The Wizards Keep Collapsing, But Nobody Knows How To Fix Them | Wizards Blog Truth About

The Wizards Keep Collapsing, But Nobody Knows How To Fix Them

Updated: November 3, 2018

You have a table. It’s not an antique, but it’s not by any means a new table.

You also have a stack of books. You put the books on your table, and it collapses and shatters into a dozen pieces. Instead of buying a new one, or at least replacing a few legs, you pick up the pieces, slap on some duct tape, and stand that table right back up. You cut the stack of books in half, put the reduced stack on the table, and the table collapses once more.

At this point, you should accept defeat, throw your table in the trash, and head to Ikea for a new one (some assembly required). But you don’t. You keep trying with this crappy old table, and it keeps letting you down. No matter how much weight you put on it, it’s too much. You lower the standard, but the results remain the same.

Ladies and gentlemen, those are your 2018 Washington Wizards. And also your 2017, 2016, 2015, and 2014 Washington Wizards. Each collapse is predictable, and easily explained by the previous attempts at repair instead of replacement. They’re trotting out the same table with new pieces of tape each time, wondering why this time it’s not suddenly different. They had chances several collapses ago, to replace a leg or two — swap out Bradley Beal or John Wall or Otto Porter for different pieces — but instead brought in Jeff Green and Jodie Meeks and Ramon Sessions-brand duct tape.

After the Wizards fell to the Oklahoma City Thunder by an embarrassing 23-point margin Friday night, several players repeated virtually identical lines, reiterating the undeniable fact that Washington is still trying to make this old, broken table work.

John Wall

“Anything looks great on paper until you go out and find that chemistry and do it all as a group and one, and everybody looks at themselves in the mirror, including myself first and everybody else down, and figures out what can we do to make the game easier and better for us and make us one chemistry group altogether.”

“It just looks like nobody’s on the same page [defensively]. If one person gets beat or somebody gives up a wide open shot, nobody is there to help that person or pick that person up.”

“You can’t teach effort. You can’t teach heart. You gotta go out there and compete, that’s something you just gotta be born with.”

Bradley Beal

“We’re just coming up short. We’re not doing the things that we need to do, and we just gotta get better. And the only way we can get through it is we just gotta fight our way out of it.”

“I refuse to let the ship sink, so as one of the captains on the team, I put a lot of responsibility on my shoulders. I’ve got to be better leadership-wise on the floor, giving more, leading by example, and hopefully guys will follow.”

Dwight Howard

“We just gotta stay positive, stay focused, not allow moments like this to kill the atmosphere.”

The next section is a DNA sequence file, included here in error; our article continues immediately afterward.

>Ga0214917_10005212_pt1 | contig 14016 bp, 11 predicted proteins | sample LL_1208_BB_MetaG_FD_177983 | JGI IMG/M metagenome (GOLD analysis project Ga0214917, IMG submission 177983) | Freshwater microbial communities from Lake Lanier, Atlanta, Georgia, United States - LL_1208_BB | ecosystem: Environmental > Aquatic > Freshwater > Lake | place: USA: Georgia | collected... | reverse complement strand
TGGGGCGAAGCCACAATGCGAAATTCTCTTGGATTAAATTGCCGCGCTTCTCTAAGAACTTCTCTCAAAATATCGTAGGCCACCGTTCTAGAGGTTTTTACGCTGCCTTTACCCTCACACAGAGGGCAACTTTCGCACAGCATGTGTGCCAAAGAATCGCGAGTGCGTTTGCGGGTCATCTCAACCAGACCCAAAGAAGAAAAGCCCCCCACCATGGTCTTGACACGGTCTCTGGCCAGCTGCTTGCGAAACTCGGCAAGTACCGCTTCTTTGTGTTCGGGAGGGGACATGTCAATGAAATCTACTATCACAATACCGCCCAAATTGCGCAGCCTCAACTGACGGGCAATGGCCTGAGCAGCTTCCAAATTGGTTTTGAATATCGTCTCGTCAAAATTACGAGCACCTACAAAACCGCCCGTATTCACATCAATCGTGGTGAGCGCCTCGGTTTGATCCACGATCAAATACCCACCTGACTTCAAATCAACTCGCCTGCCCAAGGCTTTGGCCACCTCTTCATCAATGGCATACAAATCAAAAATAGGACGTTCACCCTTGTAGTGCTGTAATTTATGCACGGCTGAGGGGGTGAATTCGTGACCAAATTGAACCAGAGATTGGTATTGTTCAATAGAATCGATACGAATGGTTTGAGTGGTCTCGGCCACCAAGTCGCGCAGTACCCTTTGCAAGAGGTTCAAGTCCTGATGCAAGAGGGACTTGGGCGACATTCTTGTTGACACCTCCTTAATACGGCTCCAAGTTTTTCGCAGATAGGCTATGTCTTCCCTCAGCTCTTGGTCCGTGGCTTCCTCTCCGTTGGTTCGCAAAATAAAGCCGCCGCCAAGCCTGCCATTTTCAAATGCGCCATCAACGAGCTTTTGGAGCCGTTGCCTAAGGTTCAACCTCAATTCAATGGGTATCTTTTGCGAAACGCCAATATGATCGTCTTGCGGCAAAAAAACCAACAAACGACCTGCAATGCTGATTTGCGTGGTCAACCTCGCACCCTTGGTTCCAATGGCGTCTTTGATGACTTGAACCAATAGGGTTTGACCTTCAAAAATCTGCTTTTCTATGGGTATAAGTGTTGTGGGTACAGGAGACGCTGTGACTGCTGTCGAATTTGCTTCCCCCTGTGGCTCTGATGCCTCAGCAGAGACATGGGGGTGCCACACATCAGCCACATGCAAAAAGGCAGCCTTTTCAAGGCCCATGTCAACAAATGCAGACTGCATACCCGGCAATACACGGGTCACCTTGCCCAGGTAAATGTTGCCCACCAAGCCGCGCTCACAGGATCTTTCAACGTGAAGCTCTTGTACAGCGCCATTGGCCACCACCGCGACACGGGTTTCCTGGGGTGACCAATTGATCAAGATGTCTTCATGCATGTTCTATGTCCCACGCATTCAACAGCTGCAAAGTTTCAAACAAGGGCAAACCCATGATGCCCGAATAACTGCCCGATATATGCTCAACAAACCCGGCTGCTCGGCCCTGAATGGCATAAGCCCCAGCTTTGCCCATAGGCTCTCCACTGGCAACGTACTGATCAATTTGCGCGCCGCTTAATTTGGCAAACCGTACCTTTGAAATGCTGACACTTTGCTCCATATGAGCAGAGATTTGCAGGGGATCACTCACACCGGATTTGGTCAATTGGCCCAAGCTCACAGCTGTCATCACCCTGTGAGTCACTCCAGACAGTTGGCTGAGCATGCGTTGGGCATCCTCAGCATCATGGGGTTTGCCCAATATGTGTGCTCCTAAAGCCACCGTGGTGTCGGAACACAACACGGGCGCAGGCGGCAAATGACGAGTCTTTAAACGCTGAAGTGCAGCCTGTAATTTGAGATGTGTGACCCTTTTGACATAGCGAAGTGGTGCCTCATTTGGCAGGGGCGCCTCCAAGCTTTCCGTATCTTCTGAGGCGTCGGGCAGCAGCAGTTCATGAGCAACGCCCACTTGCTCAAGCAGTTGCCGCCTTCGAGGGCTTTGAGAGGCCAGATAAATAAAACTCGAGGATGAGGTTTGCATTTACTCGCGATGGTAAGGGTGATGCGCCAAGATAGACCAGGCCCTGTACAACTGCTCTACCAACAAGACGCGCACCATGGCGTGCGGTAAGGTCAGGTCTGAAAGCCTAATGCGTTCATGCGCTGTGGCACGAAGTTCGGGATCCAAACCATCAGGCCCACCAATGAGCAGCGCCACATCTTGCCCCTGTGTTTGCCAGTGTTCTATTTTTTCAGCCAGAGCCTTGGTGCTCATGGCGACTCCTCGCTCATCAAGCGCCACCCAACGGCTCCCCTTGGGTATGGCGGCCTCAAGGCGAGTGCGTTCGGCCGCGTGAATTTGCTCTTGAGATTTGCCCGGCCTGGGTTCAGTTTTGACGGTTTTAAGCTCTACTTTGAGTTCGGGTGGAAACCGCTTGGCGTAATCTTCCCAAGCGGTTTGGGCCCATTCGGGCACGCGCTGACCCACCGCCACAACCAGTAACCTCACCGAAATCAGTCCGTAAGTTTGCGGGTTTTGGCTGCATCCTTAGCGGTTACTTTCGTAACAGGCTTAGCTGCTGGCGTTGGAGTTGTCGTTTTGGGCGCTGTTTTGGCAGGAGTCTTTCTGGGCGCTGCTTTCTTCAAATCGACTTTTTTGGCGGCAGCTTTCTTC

“It’s all mental. That’s the only way we’re going to change this. It’s mental.”

So how do you improve that? Is there a change that needs to be made?

“You have to continue to tell yourself, ‘We’re going to get out of this.’ You’ve got to stay positive. There’s nothing else I can say. We work. We get in the gym, we put in the work, we gotta trust the work. But now we gotta be able to change our minds. It’s all a mindset.”

Scott Brooks

“I have to figure it out. We can’t just keep watching the same thing over and over and over and expect things are gonna change.”

Scott Brooks has said similar things for a year now. Last year he repeatedly lamented needing to find five guys who would play hard, but his lineups rarely changed. The emptiness of his threats is deafening.

The Wizards starters opened Friday’s game hot, but by the end of the first quarter, Brooks had thrown together a lineup featuring Tomas Satoransky, Austin Rivers, Kelly Oubre, Jeff Green, and Ian Mahinmi. When asked about the five-reserve lineup, which was immediately outscored by 13 points at the end of the first quarter and beginning of the second, after the rout, Brooks essentially said, well, the other coach did it, too.

“At that time in the game, they had Abrines, Schroder, Patterson, Noel, and Diallo. They didn’t have a starter on the floor, either.”

Brooks added that, “moving forward, everything’s open” and wondered aloud if playing a “smaller rotation” or “other guys” would be better. There was a time when vague threats such as “everything’s open” would raise eyebrows round these parts, but we’ve heard so many versions of that trope already that it’s easy to ignore. In all likelihood, the same five starters will trot out against the Knicks on Sunday, then the same group of reserves will be on the floor around the start of the second quarter.

Things aren’t changing. Everybody’s still going to be playing with “their own agendas” and other charming code words until real, tangible moves are made at the top.

But Ernie Grunfeld isn’t going to Ikea for a new table, nor is he swapping out one of the broken legs for a new, sturdy leg. He’s hopping in the car, driving right past Ikea, and heading to the hardware store to look for a different brand of duct tape.

And Ted Leonsis will continue to employ this man who is on his seventh roll of duct tape, convinced he can tape up this table in just the right way that, one day soon, he’ll be able to throw his feet up on that old table and relax at the thought of a job well done.

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Bryan Frantz
Reporter / Writer at TAI
Bryan is a D.C. native with a degree in something or other from UNC. He has important, interesting hobbies, but mostly he just weeps over D.C. sports teams. You can find him on the Metro, inevitably complaining about Red Line delays.